Posted by: tabliope | September 3, 2008

My family.

 I've decided that I want to find out more about my family, my extended family.  Maybe it's a measure of the fact that I'm getting older or perhaps it's just a way of retaining a link to my dead parents – I don't know and it doesn't really matter and I should stop trying to analyse all my actions.  To all intents and purposes I have no blood relatives who are alive- certainly none that I know of, but sometimes I wonder if there may be a stray second cousin lurking around somewhere.  Although I'm realistic enough to know that the discovery of a second cousin would be a major excitement for about ten minutes but then we'd all go back to doing whatever it is that we do.  Truthfully I don't think that I'm doing this because I'm looking for more family but who knows why anyone does anything.  And off we go on another round of analysis.

I'm interested in tracking my family's movements around Europe and given that my father was born only a relatively short distance from where I now live I feel that I'm in a good place to dig around.  The only information I have about my father's birth is from his Alien Registration Book when he fled to the UK after the war.  Having googled Bozenburg  I find that the official who filled the forms in managed to spell his place of birth  incorrrectly and I think it's really Boizenburg although it's a bit further from the Polish border than I would have expected.  No doubt this speilling error was done by the same official who advised my father to anglicise both his forename and surname.  His forename was Jerzy and this was changed to George.  In the immediate aftermath of the war there were thousands of displaced persons, many like my father who wouldn't have been fluent in English, and I suppose officials thought they were being helpful doing this.  I don't know how much of this influenced my father's desire to integrate as completely as possible into British society; in so far as a loner will ever integrate into anything.  He didn't keep up with Polish clubs and societies (of which there were many) and I never heard him speak Polish until he was dying.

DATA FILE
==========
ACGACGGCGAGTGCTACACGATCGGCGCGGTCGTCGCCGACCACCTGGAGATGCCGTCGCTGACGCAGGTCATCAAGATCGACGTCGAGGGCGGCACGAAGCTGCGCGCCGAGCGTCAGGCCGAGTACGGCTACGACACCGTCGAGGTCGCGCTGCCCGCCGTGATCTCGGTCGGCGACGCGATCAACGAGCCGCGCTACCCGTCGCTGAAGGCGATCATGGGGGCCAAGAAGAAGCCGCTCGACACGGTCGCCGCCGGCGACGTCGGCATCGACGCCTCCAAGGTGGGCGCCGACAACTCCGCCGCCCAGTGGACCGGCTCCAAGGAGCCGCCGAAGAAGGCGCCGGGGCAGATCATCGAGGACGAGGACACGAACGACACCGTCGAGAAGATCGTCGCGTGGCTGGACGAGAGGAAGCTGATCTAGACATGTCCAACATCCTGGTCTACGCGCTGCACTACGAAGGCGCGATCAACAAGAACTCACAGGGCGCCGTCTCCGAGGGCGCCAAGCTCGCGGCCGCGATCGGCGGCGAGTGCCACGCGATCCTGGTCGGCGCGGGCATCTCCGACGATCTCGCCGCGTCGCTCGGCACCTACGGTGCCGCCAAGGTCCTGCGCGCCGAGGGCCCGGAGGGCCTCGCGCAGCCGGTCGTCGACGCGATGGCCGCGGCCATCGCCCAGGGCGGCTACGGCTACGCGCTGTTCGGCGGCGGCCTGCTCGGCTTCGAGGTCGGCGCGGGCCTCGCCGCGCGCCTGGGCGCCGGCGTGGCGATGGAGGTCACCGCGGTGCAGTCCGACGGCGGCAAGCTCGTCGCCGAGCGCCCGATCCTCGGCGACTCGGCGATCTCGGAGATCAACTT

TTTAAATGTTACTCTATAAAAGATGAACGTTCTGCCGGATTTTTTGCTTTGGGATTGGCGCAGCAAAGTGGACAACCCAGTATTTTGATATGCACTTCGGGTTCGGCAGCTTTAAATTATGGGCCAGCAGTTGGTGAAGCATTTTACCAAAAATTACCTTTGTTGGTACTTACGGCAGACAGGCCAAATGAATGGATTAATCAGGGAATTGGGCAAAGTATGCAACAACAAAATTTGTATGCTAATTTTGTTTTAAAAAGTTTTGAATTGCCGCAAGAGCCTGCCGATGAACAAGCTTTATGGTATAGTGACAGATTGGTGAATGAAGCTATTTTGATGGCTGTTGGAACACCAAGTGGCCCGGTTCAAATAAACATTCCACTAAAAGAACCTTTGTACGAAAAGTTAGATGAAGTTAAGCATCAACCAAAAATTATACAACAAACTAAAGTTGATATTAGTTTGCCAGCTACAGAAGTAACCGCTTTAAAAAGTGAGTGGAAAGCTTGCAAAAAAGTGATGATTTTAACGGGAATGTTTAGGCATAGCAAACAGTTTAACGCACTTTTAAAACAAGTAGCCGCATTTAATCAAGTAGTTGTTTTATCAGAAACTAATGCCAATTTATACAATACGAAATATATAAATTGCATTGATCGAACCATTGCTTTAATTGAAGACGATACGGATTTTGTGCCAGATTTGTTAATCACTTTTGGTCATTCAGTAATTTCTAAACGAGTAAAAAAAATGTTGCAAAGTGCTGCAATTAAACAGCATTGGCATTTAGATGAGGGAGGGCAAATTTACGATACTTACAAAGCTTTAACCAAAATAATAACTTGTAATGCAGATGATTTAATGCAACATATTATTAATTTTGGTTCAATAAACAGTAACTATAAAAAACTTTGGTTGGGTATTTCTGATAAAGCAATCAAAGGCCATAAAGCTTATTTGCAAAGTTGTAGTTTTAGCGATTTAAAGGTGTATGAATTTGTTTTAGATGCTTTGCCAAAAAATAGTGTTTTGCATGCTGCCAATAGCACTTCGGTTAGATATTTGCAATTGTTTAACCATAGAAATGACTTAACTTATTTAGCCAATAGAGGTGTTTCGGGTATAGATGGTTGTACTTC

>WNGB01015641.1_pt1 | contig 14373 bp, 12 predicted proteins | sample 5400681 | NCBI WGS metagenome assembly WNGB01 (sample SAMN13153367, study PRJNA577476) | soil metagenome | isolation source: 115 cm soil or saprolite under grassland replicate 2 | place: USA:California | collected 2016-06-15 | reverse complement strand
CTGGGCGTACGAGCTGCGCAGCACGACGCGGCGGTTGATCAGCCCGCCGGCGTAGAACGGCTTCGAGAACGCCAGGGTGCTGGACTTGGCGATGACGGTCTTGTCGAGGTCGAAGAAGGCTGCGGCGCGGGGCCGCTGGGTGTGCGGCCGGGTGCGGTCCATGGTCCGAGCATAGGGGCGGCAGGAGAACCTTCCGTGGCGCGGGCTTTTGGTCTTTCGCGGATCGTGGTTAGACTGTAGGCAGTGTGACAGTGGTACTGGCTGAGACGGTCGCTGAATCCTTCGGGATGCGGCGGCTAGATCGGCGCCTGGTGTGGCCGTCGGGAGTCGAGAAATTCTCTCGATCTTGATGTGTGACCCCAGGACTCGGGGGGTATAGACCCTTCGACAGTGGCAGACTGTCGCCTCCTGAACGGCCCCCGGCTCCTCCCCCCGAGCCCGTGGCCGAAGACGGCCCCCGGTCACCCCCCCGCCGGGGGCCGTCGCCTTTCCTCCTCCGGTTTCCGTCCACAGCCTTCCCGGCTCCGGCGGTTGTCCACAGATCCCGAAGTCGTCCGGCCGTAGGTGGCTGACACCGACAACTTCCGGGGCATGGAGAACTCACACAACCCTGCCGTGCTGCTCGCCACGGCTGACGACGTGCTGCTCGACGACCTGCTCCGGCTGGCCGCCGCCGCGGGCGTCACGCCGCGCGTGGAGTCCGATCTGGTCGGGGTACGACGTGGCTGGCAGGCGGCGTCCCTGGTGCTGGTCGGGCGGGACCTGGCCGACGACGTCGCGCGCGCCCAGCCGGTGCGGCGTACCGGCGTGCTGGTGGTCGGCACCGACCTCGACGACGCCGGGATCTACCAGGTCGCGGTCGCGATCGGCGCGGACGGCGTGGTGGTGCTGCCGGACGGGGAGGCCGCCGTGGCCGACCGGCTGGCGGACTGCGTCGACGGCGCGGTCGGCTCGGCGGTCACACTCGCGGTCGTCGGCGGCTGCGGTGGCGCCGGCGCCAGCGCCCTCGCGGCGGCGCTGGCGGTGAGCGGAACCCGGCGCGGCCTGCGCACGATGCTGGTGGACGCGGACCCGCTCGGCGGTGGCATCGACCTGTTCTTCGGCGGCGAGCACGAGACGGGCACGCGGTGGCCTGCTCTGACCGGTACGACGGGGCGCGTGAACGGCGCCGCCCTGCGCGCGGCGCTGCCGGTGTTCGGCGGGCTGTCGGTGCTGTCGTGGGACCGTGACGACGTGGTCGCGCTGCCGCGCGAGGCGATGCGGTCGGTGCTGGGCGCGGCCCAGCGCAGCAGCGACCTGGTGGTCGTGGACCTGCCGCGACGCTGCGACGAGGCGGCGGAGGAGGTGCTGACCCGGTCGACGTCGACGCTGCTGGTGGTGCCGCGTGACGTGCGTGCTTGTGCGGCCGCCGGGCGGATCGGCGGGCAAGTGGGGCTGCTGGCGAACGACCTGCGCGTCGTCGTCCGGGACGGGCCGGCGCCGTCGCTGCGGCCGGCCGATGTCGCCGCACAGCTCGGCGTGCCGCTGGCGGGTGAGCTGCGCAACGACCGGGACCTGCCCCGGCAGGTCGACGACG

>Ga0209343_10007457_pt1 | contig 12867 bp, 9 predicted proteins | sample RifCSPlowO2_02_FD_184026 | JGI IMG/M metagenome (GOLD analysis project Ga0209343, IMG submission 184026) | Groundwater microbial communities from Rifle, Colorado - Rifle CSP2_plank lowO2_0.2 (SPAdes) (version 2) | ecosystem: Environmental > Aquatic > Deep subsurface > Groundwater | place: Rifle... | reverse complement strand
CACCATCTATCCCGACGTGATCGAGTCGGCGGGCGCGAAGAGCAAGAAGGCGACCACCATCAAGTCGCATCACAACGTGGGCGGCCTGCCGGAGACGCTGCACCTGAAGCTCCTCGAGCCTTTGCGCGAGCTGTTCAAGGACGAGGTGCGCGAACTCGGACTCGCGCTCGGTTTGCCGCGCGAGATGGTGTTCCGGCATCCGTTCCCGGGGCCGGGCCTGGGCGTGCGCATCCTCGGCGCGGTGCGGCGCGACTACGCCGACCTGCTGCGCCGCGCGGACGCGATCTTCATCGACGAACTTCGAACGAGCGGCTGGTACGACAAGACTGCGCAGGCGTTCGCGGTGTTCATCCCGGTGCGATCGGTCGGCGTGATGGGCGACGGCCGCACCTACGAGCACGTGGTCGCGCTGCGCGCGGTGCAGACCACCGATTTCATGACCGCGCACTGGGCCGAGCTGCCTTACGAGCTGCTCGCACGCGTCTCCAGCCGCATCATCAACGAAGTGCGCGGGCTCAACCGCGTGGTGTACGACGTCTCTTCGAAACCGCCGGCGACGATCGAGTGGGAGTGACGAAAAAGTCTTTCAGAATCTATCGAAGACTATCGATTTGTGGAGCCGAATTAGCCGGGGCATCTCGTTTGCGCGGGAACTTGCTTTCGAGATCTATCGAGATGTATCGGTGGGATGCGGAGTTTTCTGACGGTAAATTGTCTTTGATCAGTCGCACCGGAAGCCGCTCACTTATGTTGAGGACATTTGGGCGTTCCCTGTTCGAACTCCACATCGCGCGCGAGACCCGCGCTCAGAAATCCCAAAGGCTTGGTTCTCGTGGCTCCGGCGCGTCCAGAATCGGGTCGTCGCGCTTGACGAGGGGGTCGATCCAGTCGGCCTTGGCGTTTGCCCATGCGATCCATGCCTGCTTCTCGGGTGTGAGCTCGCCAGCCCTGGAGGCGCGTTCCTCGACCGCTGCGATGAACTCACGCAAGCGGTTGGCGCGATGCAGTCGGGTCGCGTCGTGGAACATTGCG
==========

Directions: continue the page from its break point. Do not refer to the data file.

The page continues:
There's a tin box with my father's documents in it and there's an envelope in there with the sender's name and address.  From my father's marriage certificate I realise that this is from his mother, my grandmother.  I know where she lived in 1962 and perhaps this is where my father lived pre-war after being expelled from Germany and that could explain my father being arrested so early in the war.  It's known now as Wroclow but was known previously as Breslau and was a city that has been struggled over throughout much of  Poland's history. 



  1. It all sounds fascinating – I hope you manage to follow the trail.

  2. I had a terrible shock one day, when I came across my grandmother’s wedding certificate and it said she’d married someone called Zalman and not Paul, my grandfather’s name.  Turns out, he’d just been going by Paul, but Zalman was his real name.
    It’s funny when you think how desperate parents are now to give their children memorable and unusual names, when all our parents and grandparents wanted to do was fit in.

  3. That’s a big move from Zalman though.

  4. I know – I’m going to have sit my dad down and find out exactly what went on.
    An even more elaborate name change was when my mum’s family went from Bunchovsky to Barnet (probably just after the war).

  5. From my experience it’s certainly worth having the conversation – I didn’t have the conversation because the few times things were discussed I wasn’t interested and then Dad became too old and ill, Mum died – there’s no one left to ask.apropos of nothing – a few years ago a colleague of mine died – we weren’t close friends but we chatted and enjoyed each others’ company.  She had told me a story about her brother and Princess Diana – I remember after her funeral I was driving home and I remembered part of the story she told me and I couldn’t remember where it had taken place and so I thought, ‘I’ll ask her when I next see her’ – of course I couldn’t. 

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